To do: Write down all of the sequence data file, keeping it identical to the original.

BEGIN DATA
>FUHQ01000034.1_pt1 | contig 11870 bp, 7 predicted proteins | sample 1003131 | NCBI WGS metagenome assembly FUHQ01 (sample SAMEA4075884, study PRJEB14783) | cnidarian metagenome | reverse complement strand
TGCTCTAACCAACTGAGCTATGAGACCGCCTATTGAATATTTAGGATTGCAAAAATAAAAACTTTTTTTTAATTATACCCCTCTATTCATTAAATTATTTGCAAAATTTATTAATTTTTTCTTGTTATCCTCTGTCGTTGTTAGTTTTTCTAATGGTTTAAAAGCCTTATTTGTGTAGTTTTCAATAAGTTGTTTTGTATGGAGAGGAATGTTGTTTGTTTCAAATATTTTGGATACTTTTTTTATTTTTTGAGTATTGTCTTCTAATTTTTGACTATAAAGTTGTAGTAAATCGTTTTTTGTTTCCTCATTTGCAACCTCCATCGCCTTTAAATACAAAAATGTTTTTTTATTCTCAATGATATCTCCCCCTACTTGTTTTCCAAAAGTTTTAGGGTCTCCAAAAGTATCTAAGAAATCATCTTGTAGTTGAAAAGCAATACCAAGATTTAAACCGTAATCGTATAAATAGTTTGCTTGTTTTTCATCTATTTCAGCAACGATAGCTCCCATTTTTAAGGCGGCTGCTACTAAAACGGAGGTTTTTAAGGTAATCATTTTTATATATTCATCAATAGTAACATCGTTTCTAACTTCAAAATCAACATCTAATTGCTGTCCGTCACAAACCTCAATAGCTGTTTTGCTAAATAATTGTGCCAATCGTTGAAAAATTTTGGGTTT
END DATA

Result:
>FUHQ01000034.1_pt1 | contig 11870 bp, 7 predicted proteins | sample 1003131 | NCBI WGS metagenome assembly FUHQ01 (sample SAMEA4075884, study PRJEB14783) | cnidarian metagenome | reverse complement strand
TGCTCTAACCAACTGAGCTATGAGACCGCCTATTGAATATTTAGGATTGCAAAAATAAAAACTTTTTTTTAATTATACCCCTCTATTCATTAAATTATTTGCAAAATTTATTAATTTTTTCTTGTTATCCTCTGTCGTTGTTAGTTTTTCTAATGGTTTAAAAGCCTTATTTGTGTAGTTTTCAATAAGTTGTTTTGTATGGAGAGGAATGTTGTTTGTTTCAAATATTTTGGATACTTTTTTTATTTTTTGAGTATTGTCTTCTAATTTTTGACTATAAAGTTGTAGTAAATCGTTTTTTGTTTCCTCATTTGCAACCTCCATCGCCTTTAAATACAAAAATGTTTTTTTATTCTCAATGATATCTCCCCCTACTTGTTTTCCAAAAGTTTTAGGGTCTCCAAAAGTATCTAAGAAATCATCTTGTAGTTGAAAAGCAATACCAAGATTTAAACCGTAATCGTATAAATAGTTTGCTTGTTTTTCATCTATTTCAGCAACGATAGCTCCCATTTTTAAGGCGGCTGCTACTAAAACGGAGGTTTTTAAGGTAATCATTTTTATATATTCATCAATAGTAACATCGTTTCTAACTTCAAAATCAACATCTAATTGCTGTCCGTCACAAACCTCAATAGCTGTTTTGCTAAATAATTGTGCCAATCGTTGAAAAATTTTGGGTTT